Endoscopy 2010; 42: E134-E135
DOI: 10.1055/s-0029-1244058
Unusual cases and technical notes

© Georg Thieme Verlag KG Stuttgart · New York

Billroth II gastrectomy complicated by gastrojejunocolonic fistulas, treated endoscopically with a cardiac septal defect closure device

G.  Kouklakis1 , P.  Zezos1 , N.  Liratzopoulos2 , M.  Pitiakoudis3 , E.  Efremidou2 , A.  Giatromanolaki4 , N.  Courcoutsakis5 , C.  Simopoulos3
  • 1Gastrointestinal Endoscopy Unit, Democritus University of Thrace, University General Hospital of Alexandroupolis, Alexandroupolis, Greece
  • 21st Department of Surgery, Democritus University of Thrace, University General Hospital of Alexandroupolis, Alexandroupolis, Greece
  • 32nd Department of Surgery, Democritus University of Thrace, University General Hospital of Alexandroupolis, Alexandroupolis, Greece
  • 4Department of Pathology, Democritus University of Thrace, University General Hospital of Alexandroupolis, Alexandroupolis, Greece
  • 5Department of Radiology, Democritus University of Thrace, University General Hospital of Alexandroupolis, Alexandroupolis, Greece
Further Information

Publication History

Publication Date:
19 April 2010 (online)

Gastrojejunocolonic fistula is a severe complication of gastrectomy with mainly Billroth II reconstruction carried out for peptic ulcer or malignant disease. It may develop 1 – 20 years after the procedure. Since the small bowel is bypassed, malnutrition due to malabsorption occurs [1] [2].

A 58-year-old Greek man was admitted for fecal-smelling eructation, diarrhea, and weight loss during the past year. He had undergone a distal gastric resection with Billroth II reconstruction for a perforated duodenal ulcer 21 years ago. Barium meal and computed tomography enteroclysis studies revealed fistulous tracts between the transverse colon, the upper jejunum, and the gastric remnant ([Fig. 1]). Upper gastrointestinal endoscopy confirmed the above findings and showed fecal material into the gastric remnant lumen ([Fig. 2]). The patient refused surgery and after malignancy was excluded, we attempted to occlude both fistulas with the Amplatzer atrial septal defect closure device (9-ASD-040; AGA Medical Corp., Plymouth, Minnesota, USA), an idea based on the report of Melmed et al. [3]. We modified the technique of device delivery by using the endoscope itself to upload, guide, and deploy the Amplatzer device through the wide fistula tract ([Fig. 3], [Video 1]).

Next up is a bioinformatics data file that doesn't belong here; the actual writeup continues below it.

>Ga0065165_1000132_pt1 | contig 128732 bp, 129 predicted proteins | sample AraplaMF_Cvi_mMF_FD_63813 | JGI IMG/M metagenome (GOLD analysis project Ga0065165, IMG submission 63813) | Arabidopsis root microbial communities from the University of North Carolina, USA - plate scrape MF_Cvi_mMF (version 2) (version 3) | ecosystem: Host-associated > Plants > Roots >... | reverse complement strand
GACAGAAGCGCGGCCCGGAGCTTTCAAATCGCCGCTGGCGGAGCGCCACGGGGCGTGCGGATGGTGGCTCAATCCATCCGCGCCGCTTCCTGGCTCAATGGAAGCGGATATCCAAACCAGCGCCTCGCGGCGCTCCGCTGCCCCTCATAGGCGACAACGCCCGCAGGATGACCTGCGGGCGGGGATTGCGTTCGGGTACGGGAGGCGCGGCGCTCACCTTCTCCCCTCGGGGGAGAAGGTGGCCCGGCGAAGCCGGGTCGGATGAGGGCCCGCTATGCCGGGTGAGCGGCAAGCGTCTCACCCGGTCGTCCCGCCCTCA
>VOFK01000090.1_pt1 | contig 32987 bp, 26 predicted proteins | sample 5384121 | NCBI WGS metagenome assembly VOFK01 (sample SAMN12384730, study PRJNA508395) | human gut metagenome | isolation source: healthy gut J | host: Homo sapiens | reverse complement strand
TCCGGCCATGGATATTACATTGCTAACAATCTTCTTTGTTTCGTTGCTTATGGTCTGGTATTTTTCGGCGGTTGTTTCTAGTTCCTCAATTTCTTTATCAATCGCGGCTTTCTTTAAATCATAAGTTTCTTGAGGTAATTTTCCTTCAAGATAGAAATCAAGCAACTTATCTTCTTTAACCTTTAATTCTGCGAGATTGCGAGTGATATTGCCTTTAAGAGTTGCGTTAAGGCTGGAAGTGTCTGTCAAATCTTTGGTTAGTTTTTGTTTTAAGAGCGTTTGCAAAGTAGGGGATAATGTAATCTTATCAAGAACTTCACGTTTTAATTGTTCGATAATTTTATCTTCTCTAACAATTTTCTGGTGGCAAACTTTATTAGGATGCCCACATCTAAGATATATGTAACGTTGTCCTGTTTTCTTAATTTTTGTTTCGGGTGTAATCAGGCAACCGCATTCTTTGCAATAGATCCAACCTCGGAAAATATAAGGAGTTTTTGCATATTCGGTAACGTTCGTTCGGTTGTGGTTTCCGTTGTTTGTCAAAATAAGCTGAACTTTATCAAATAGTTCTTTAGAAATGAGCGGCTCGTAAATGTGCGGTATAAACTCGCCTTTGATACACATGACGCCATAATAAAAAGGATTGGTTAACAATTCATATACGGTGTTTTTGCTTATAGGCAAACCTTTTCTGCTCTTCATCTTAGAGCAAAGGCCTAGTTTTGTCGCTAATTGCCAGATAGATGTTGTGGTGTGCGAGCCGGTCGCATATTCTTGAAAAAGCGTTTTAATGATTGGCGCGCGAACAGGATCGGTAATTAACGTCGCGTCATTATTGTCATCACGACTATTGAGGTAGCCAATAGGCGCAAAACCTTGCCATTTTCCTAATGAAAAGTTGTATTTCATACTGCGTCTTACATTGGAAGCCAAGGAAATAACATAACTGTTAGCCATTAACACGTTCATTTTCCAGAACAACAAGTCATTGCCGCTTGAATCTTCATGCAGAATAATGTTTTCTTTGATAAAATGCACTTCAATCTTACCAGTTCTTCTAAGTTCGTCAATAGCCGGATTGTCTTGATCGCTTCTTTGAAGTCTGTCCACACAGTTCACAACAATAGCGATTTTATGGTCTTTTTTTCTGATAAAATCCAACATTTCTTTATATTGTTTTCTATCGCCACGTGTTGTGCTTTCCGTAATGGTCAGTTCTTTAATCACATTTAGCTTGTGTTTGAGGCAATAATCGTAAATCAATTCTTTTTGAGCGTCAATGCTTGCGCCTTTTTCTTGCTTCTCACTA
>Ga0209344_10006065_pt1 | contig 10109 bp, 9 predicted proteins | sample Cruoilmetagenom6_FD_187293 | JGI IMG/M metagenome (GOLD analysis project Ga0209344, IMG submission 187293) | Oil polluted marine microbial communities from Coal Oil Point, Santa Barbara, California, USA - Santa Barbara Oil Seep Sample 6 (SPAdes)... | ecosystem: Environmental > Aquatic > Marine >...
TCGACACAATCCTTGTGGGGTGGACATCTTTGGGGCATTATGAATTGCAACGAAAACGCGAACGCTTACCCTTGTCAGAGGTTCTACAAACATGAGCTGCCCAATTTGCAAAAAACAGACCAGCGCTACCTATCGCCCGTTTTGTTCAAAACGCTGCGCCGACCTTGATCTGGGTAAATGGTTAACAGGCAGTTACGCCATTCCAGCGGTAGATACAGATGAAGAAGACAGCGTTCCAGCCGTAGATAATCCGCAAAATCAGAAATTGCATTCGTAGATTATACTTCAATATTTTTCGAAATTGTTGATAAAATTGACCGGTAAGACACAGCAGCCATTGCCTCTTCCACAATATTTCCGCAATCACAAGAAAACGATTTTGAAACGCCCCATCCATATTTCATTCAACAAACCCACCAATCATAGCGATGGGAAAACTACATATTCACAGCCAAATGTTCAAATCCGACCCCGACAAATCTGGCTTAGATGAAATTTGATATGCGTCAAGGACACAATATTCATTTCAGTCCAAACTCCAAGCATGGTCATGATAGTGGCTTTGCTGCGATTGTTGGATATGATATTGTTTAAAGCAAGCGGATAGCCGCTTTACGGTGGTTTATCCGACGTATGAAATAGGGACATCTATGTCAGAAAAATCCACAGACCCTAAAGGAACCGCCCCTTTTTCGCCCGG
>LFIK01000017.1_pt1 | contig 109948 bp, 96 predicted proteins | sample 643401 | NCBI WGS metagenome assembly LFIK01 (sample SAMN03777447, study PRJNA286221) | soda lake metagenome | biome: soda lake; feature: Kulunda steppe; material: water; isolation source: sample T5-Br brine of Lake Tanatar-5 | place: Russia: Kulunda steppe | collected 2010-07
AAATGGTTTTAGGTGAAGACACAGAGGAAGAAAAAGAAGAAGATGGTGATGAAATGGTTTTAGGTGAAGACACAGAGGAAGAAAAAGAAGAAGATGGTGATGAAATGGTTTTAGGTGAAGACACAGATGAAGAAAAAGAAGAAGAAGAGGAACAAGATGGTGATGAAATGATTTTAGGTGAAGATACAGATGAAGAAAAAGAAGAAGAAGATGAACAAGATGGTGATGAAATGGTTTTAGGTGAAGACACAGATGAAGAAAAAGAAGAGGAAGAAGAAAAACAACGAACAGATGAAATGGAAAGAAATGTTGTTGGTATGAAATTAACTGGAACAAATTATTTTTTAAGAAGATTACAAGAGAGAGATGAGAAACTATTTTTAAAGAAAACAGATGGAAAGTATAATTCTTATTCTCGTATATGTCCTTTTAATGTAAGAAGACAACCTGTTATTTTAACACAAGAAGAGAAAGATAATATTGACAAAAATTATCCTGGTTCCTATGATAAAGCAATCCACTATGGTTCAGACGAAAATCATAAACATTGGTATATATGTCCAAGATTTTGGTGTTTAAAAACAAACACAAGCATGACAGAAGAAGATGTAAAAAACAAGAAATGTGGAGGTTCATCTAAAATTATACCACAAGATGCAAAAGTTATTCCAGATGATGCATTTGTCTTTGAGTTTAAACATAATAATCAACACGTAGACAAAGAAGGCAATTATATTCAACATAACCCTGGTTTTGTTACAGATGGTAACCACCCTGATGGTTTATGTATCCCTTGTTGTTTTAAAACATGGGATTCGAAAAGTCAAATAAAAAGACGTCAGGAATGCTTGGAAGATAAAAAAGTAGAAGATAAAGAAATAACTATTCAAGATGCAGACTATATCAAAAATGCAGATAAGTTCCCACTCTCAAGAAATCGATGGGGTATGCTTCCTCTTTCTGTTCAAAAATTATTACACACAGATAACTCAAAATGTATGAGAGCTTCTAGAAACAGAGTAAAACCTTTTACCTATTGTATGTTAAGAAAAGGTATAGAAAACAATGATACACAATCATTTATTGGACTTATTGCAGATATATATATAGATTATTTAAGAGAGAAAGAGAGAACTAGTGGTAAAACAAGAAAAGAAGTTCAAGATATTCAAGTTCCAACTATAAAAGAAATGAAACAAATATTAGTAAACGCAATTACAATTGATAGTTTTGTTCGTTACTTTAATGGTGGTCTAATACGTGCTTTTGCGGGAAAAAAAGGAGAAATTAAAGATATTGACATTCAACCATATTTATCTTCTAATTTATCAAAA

Quality:

Video 1 Technique for endoscopic implantation of an Amplatzer device for the occlusion of a gastrocolonic fistula.

The procedure was uneventful and 1 week later, an endoscopy showed the device at the gastroenterostomy site without fecal material into the gastric lumen ([Fig. 4]); a small but functionally insignificant leakage of Gastrografin was also noted ([Fig. 5]). The patient's condition improved with cessation of fecal-smelling eructation and diarrhea and an increase in appetite and weight.

Fig. 1 Axial computed tomography (CT) enteroclysis demonstrating a fistula between the greater curvature of the stomach and the transverse colon (arrow).

Fig. 2 Endoscopic appearance of two neighboring fistulas discharging fecal material (white arrows) close to the gastroenteroanastomosis (black arrow).

Fig. 3 Endoscopic view of the orifices of the two gastrojejunocolic fistulas occluded by the Amplatzer device. The arrow is indicating the tip of the delivery catheter attached to the endoscope.

Fig. 4 Endoscopic appearance of the bile-stained Amplatzer device 1 week after placement.

Fig. 5 Upper gastrointestinal study with Gastrografin 1 week after the placement of the Amplatzer device.

It is recommended that malnutrition should be corrected and radical surgery carried out with resection of the entire fistula and re-establishment of gastrojejunal and colonic continuity [2] [4]. However, nonoperative medical management strategies have also been proposed [5]. This is the first case of implantation of an Amplatzer atrial septal defect closure device to occlude two gastrojejunocolonic fistulas with a novel delivery method in the complicated setting of a Billroth II reconstruction. This approach could be an alternative to surgical management in certain circumstances, especially in patients with a high operative risk.

Competing interests: None

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References

P. Zezos, MD 

Gastrointestinal Endoscopy Unit, Democritus University of Thrace, University General Hospital of Alexandroupolis

40 Venizelou Str
68 100 Alexandroupolis
Greece

Fax: +30-25510-84168

Email: zezosp@hol.gr